Patten Report on reform of Royal Ulster Constabulary provokes Unionist outcry

By Chris Marsden
17 September 1999

Proposals for the reform of the Royal Ulster Constabulary (RUC) have met with outcry from Unionist politicians. The Executive Committee of the Ulster Unionist Party (UUP) unanimously rejected key aspects of the findings drawn up by the Independent Commission on Policing for Northern Ireland, under Christopher Patten, Britain's former Conservative governor of Hong Kong.

The UUP executive said his proposals would undermine the force's "province-wide effectiveness and cohesion", and, by allowing Sinn Fein places on a new police board, "create a channel for the involvement of terrorist organisations in policing". It denounced proposals to remove British symbols, such as the force's badge and the flying of the Union flag at police stations, for undermining the RUC's identification as part of the British police force. UUP leader David Trimble described it as “shoddy” and a “gratuitous insult”.

Trimble's stance compounds the difficulties facing the British government. The UUP was the main unionist signatory supporting the Good Friday Agreement, while its chief rival, the Democratic Unionist Party of Ian Paisley, declared against. In the past 18 months, Trimble has become ever more isolated in the unionist camp, and within the UUP as well. Last Friday, his deputy leader John Taylor publicly withdrew from the current review of the Agreement being carried out by US Senator George Mitchell. Taylor said that it was not acceptable to involve Sinn Fein in the process whilst the IRA refused to immediately decommission its weapons. Recent polls also indicate that the slim majority in favour of the Agreement amongst Protestant voters has now been reversed.

Despite Unionist complaints, Patten argued in a series of interviews that none of those who had signed up to the Good Friday Agreement could object to his proposals. Indeed, the changes he proposes are largely cosmetic. They do nothing to undermine the essential function of the RUC as the defender of the interests of British imperialism and the Unionist bourgeoisie in Northern Ireland. Their aim is to lend credibility to a discredited force that is seen by most Catholics as partisan and representative of an occupying power.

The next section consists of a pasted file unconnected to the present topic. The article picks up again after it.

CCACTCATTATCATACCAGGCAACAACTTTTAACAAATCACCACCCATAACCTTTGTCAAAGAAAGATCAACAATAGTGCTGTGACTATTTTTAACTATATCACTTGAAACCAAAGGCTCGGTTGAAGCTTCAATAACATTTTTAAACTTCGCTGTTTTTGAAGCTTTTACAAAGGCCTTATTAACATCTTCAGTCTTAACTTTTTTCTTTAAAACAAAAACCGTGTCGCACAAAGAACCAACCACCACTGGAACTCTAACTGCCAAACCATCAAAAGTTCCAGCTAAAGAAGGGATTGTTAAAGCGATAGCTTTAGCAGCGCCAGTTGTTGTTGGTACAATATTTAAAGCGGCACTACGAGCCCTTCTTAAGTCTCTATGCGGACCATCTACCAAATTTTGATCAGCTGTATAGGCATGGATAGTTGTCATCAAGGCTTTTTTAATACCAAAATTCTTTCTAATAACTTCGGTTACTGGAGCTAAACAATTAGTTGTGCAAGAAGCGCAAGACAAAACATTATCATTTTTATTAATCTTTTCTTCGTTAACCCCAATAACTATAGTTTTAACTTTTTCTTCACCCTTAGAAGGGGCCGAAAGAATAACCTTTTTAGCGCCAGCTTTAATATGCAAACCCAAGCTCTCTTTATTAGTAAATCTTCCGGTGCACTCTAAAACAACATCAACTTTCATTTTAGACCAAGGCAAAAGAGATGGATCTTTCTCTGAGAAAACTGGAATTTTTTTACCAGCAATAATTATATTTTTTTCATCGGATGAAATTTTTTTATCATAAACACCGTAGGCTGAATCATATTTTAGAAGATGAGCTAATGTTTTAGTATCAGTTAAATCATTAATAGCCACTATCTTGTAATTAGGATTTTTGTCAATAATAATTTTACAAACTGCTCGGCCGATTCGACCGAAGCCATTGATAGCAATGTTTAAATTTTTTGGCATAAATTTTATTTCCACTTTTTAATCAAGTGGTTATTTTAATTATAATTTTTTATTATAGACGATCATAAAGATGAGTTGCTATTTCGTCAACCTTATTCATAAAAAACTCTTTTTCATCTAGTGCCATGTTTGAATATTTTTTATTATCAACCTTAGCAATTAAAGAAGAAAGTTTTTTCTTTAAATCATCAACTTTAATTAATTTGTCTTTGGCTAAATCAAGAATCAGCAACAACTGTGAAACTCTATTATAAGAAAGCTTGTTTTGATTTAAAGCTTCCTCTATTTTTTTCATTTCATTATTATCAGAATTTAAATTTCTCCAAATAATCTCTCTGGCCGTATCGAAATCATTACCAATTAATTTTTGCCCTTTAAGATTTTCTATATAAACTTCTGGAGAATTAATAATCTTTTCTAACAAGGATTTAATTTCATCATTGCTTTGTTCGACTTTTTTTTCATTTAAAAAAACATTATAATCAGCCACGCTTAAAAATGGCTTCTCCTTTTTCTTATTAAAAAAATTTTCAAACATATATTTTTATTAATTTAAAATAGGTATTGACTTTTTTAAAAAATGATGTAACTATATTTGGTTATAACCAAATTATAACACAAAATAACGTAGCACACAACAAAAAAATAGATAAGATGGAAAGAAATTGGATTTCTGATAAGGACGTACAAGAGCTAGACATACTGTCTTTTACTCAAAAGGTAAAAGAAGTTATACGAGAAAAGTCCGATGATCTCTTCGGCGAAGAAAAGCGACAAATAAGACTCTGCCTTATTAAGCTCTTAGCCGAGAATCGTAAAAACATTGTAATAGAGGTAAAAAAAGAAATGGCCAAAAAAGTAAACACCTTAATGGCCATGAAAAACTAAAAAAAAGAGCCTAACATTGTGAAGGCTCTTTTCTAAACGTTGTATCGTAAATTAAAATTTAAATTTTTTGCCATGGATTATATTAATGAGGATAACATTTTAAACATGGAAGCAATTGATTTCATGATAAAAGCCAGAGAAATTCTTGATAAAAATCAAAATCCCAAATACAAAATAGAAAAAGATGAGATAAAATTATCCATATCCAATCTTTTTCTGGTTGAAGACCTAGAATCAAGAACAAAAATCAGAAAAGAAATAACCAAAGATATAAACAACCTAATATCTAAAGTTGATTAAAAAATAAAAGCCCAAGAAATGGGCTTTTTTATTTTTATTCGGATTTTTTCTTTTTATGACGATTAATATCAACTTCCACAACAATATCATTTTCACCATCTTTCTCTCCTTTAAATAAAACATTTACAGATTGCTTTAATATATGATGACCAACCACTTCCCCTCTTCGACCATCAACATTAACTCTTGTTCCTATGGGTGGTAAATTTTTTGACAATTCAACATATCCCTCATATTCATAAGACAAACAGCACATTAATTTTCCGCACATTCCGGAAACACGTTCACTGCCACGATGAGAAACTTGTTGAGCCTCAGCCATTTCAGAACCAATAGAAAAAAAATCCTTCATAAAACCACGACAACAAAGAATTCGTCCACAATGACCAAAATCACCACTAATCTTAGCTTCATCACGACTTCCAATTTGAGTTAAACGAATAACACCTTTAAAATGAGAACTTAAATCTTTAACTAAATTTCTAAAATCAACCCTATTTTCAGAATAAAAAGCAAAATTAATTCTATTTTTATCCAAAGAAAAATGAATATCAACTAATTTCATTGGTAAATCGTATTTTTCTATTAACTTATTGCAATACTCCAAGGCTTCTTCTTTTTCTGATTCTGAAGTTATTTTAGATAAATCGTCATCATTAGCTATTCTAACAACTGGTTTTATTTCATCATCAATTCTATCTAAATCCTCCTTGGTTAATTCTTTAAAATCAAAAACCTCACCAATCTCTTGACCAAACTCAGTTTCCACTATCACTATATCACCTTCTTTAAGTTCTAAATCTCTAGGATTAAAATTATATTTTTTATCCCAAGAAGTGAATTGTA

Patten's report admits that hitherto the RUC has been “identified by one section of the population not primarily as upholders of the law but as defenders of the state”, and that "the nature of the state itself has remained the central issue of political argument. This identification of police and state... has left the police in an unenviable position, lamented by many police officers. In one political language they are the custodians of nationhood. In its rhetorical opposite they are the symbols of oppression.”

This is why Patten calls for the removal of the most obvious symbols identifying the RUC with the British state. Numerous measures built around a "human rights" agenda, community policing, changing the religious composition of the force, etc., will change the present state of affairs, he maintains, to one where the police force does "not serve the state, or any interest group”.

Patten argues for targets to be set for recruiting Catholics into the force, who are presently massively under-represented. Alongside this are various measures supposedly aimed at making the police force “accountable” to the people of Northern Ireland by setting up a 19-strong Police Board that includes 10 members of the new Northern Ireland Assembly. Alongside the Unionists, this would include the Social Democratic Labour Party and Sinn Fein.

Even this formal involvement in police monitoring by parties that endorse the Agreement and British rule over the north is subject to veto. The document explicitly states that questions of “public interest” and “national security” override the issue of democratic control. It stipulates that “responsibility for policing be devolved to the Northern Ireland Executive as soon as possible, except for matters of national security” [Emphasis added].

The overriding control of Britain over the policing of Northern Ireland will continue. The Police Board appointee's will be made by the Secretary of State for Northern Ireland, in consultation with the First Minister and deputy First Minister of the Assembly.